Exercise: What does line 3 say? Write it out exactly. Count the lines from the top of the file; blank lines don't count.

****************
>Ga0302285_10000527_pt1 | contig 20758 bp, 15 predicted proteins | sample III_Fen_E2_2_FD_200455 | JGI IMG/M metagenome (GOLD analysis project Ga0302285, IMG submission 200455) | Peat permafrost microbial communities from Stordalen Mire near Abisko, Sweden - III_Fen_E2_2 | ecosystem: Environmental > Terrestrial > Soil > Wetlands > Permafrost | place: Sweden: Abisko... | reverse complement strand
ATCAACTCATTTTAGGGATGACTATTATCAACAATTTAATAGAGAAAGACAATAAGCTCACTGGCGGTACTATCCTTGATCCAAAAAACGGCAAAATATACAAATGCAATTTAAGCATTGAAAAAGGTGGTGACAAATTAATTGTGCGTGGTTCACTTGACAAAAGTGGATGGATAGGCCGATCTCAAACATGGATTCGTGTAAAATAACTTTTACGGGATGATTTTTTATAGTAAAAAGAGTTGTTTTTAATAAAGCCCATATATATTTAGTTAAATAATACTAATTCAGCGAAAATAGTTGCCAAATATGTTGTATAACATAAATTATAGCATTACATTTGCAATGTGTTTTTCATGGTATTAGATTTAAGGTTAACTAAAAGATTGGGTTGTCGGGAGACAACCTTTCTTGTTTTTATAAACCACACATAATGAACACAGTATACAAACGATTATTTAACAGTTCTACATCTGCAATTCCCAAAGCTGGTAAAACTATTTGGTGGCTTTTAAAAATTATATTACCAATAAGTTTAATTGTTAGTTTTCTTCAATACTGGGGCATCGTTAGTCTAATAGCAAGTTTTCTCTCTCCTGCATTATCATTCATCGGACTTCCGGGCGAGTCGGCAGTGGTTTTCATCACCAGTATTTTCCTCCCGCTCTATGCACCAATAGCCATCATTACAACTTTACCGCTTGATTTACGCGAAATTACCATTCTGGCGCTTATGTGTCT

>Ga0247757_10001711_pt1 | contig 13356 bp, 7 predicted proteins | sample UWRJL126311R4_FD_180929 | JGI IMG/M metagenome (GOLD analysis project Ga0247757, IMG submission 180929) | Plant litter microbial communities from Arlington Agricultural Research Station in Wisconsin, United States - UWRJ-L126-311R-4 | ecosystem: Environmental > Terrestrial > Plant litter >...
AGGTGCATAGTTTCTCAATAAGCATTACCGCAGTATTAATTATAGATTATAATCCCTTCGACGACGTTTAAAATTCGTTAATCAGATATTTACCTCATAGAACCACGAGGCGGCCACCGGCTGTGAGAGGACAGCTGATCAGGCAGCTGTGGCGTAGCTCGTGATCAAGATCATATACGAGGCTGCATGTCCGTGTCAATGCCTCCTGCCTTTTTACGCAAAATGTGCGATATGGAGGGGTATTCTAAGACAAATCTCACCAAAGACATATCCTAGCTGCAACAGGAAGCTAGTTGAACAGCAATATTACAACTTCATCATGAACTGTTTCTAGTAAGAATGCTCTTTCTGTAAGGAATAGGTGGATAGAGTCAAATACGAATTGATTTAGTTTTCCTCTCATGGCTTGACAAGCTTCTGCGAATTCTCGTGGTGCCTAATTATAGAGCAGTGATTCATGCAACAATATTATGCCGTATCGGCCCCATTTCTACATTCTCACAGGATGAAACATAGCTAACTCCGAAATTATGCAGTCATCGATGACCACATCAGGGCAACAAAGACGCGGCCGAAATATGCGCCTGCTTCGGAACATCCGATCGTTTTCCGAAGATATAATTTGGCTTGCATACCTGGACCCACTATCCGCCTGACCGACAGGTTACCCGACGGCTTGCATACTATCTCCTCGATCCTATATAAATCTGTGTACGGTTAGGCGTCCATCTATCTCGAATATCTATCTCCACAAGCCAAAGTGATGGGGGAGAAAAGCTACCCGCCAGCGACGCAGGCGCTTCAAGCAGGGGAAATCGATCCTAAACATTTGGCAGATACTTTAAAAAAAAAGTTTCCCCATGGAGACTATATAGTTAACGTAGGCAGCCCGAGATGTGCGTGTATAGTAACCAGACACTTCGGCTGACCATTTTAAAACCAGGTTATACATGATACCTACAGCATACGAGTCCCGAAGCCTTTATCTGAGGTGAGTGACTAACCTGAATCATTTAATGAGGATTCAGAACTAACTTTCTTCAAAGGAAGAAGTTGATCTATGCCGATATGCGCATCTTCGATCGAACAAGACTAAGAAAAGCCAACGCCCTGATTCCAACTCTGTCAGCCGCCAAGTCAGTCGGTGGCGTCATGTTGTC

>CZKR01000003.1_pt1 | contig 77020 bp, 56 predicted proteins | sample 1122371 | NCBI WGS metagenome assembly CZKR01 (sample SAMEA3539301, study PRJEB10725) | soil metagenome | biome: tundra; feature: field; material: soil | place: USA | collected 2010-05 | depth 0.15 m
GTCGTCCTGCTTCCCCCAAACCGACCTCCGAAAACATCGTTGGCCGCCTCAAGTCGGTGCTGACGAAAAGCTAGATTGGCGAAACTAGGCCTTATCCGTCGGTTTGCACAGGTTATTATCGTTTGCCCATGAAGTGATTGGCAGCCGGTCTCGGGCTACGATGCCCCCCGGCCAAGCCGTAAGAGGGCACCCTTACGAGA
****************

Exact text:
>Ga0247757_10001711_pt1 | contig 13356 bp, 7 predicted proteins | sample UWRJL126311R4_FD_180929 | JGI IMG/M metagenome (GOLD analysis project Ga0247757, IMG submission 180929) | Plant litter microbial communities from Arlington Agricultural Research Station in Wisconsin, United States - UWRJ-L126-311R-4 | ecosystem: Environmental > Terrestrial > Plant litter >...